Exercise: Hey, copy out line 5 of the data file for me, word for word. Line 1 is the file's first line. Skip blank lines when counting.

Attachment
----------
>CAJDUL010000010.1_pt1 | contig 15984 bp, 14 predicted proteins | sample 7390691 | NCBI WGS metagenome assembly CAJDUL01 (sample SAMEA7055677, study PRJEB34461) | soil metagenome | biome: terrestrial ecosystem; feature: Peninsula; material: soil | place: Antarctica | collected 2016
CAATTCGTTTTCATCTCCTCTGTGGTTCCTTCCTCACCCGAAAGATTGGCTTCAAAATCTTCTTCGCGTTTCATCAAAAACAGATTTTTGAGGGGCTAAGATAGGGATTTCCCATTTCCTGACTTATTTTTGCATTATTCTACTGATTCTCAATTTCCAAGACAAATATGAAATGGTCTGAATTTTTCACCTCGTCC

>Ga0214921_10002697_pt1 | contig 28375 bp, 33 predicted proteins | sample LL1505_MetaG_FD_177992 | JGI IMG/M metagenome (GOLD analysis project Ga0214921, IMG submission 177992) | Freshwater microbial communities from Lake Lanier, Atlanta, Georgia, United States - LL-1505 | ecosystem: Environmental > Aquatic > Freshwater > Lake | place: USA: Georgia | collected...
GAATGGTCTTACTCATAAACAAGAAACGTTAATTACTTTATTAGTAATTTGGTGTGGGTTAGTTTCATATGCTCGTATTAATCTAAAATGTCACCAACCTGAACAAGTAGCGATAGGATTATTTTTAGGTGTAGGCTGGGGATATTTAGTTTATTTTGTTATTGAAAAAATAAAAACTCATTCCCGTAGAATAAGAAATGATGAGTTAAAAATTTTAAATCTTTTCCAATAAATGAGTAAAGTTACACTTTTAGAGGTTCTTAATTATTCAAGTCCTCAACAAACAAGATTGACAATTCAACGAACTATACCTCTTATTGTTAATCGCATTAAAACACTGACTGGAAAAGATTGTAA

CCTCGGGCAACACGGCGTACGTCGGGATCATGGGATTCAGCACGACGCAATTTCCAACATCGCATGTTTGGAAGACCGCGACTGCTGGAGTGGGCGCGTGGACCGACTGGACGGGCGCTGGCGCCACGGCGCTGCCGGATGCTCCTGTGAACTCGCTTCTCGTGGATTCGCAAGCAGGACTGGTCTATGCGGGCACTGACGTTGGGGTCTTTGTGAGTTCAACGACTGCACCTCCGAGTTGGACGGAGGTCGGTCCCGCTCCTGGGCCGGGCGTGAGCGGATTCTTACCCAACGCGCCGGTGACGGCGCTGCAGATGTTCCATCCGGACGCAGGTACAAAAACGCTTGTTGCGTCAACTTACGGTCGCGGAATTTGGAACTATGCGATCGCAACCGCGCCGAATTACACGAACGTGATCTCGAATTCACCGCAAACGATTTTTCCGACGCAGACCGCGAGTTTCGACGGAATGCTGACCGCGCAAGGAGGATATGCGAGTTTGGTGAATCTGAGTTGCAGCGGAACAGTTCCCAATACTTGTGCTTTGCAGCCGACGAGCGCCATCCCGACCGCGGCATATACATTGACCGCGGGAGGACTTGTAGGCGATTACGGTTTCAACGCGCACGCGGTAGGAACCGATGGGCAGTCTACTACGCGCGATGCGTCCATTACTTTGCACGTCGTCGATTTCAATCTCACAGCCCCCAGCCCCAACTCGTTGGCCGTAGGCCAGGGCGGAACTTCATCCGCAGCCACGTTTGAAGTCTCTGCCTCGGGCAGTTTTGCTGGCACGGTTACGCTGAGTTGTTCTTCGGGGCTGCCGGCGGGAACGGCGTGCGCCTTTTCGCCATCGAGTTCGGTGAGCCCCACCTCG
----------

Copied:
CCTCGGGCAACACGGCGTACGTCGGGATCATGGGATTCAGCACGACGCAATTTCCAACATCGCATGTTTGGAAGACCGCGACTGCTGGAGTGGGCGCGTGGACCGACTGGACGGGCGCTGGCGCCACGGCGCTGCCGGATGCTCCTGTGAACTCGCTTCTCGTGGATTCGCAAGCAGGACTGGTCTATGCGGGCACTGACGTTGGGGTCTTTGTGAGTTCAACGACTGCACCTCCGAGTTGGACGGAGGTCGGTCCCGCTCCTGGGCCGGGCGTGAGCGGATTCTTACCCAACGCGCCGGTGACGGCGCTGCAGATGTTCCATCCGGACGCAGGTACAAAAACGCTTGTTGCGTCAACTTACGGTCGCGGAATTTGGAACTATGCGATCGCAACCGCGCCGAATTACACGAACGTGATCTCGAATTCACCGCAAACGATTTTTCCGACGCAGACCGCGAGTTTCGACGGAATGCTGACCGCGCAAGGAGGATATGCGAGTTTGGTGAATCTGAGTTGCAGCGGAACAGTTCCCAATACTTGTGCTTTGCAGCCGACGAGCGCCATCCCGACCGCGGCATATACATTGACCGCGGGAGGACTTGTAGGCGATTACGGTTTCAACGCGCACGCGGTAGGAACCGATGGGCAGTCTACTACGCGCGATGCGTCCATTACTTTGCACGTCGTCGATTTCAATCTCACAGCCCCCAGCCCCAACTCGTTGGCCGTAGGCCAGGGCGGAACTTCATCCGCAGCCACGTTTGAAGTCTCTGCCTCGGGCAGTTTTGCTGGCACGGTTACGCTGAGTTGTTCTTCGGGGCTGCCGGCGGGAACGGCGTGCGCCTTTTCGCCATCGAGTTCGGTGAGCCCCACCTCG